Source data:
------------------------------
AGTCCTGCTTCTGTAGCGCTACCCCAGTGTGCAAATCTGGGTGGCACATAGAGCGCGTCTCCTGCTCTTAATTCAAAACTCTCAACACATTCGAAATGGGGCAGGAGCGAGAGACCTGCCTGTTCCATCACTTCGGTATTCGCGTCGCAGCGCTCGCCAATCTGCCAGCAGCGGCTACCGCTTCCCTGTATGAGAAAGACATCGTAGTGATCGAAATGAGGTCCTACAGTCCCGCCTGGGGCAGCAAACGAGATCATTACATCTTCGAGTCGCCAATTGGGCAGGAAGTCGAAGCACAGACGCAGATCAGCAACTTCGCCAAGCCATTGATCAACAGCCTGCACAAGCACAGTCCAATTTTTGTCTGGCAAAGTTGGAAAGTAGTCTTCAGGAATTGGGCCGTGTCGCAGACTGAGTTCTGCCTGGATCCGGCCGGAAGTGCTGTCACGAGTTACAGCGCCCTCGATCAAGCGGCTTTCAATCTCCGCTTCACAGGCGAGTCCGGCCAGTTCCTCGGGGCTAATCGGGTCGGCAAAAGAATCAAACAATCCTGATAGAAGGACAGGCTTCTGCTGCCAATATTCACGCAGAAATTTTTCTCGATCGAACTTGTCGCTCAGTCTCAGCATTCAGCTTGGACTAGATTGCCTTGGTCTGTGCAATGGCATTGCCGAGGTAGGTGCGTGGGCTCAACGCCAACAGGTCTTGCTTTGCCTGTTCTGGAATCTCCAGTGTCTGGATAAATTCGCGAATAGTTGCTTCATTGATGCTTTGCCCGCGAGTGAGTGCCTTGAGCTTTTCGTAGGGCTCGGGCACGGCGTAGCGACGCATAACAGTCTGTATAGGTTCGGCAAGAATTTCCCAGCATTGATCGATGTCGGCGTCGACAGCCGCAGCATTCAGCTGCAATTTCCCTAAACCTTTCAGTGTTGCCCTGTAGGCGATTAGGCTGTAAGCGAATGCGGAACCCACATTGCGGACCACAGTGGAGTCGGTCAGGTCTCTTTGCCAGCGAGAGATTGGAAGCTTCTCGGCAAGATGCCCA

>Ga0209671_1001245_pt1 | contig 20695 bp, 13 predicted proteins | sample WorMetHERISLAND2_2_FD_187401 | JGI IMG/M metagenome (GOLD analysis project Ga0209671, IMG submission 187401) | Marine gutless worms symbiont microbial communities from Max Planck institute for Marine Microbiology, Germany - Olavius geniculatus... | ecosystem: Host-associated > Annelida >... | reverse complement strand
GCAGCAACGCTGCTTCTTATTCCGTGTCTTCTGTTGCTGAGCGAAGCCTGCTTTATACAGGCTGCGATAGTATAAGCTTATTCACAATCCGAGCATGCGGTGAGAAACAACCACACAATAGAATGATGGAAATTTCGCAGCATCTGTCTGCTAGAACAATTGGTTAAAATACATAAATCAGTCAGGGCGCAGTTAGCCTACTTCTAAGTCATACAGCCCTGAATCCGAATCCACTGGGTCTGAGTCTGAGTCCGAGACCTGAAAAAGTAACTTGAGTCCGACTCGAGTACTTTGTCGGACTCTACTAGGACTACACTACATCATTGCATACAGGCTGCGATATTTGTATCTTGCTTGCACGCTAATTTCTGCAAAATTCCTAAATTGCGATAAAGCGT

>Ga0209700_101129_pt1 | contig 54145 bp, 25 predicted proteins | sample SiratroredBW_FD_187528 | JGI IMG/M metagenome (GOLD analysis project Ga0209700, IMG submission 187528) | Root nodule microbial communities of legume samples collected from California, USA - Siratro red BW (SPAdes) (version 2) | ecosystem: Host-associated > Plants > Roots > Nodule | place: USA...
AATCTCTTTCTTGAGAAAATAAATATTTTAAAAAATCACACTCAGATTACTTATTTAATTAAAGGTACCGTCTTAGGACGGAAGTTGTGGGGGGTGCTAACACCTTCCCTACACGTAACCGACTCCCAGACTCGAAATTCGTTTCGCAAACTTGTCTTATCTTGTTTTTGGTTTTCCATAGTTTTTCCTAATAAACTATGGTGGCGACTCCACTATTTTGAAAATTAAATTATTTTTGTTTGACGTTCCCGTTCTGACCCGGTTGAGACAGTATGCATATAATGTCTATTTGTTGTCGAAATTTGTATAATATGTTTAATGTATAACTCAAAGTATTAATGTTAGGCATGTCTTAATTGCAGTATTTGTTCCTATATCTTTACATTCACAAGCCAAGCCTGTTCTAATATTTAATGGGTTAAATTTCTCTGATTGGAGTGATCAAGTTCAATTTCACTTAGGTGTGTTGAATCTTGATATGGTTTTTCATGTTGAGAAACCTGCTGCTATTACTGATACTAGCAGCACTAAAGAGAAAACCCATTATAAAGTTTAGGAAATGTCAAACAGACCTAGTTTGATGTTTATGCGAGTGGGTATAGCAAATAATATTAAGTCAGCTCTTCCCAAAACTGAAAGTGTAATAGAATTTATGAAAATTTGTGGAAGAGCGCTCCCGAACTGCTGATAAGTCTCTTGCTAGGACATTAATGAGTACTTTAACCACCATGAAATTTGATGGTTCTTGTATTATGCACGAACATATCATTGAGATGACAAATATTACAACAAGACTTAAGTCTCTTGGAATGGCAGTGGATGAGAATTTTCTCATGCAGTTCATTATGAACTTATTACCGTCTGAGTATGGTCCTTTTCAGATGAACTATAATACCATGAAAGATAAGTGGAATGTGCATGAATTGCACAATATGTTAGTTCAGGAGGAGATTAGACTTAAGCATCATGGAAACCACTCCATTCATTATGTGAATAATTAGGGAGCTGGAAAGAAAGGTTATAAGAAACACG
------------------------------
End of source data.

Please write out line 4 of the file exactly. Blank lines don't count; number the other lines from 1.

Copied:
>Ga0209700_101129_pt1 | contig 54145 bp, 25 predicted proteins | sample SiratroredBW_FD_187528 | JGI IMG/M metagenome (GOLD analysis project Ga0209700, IMG submission 187528) | Root nodule microbial communities of legume samples collected from California, USA - Siratro red BW (SPAdes) (version 2) | ecosystem: Host-associated > Plants > Roots > Nodule | place: USA...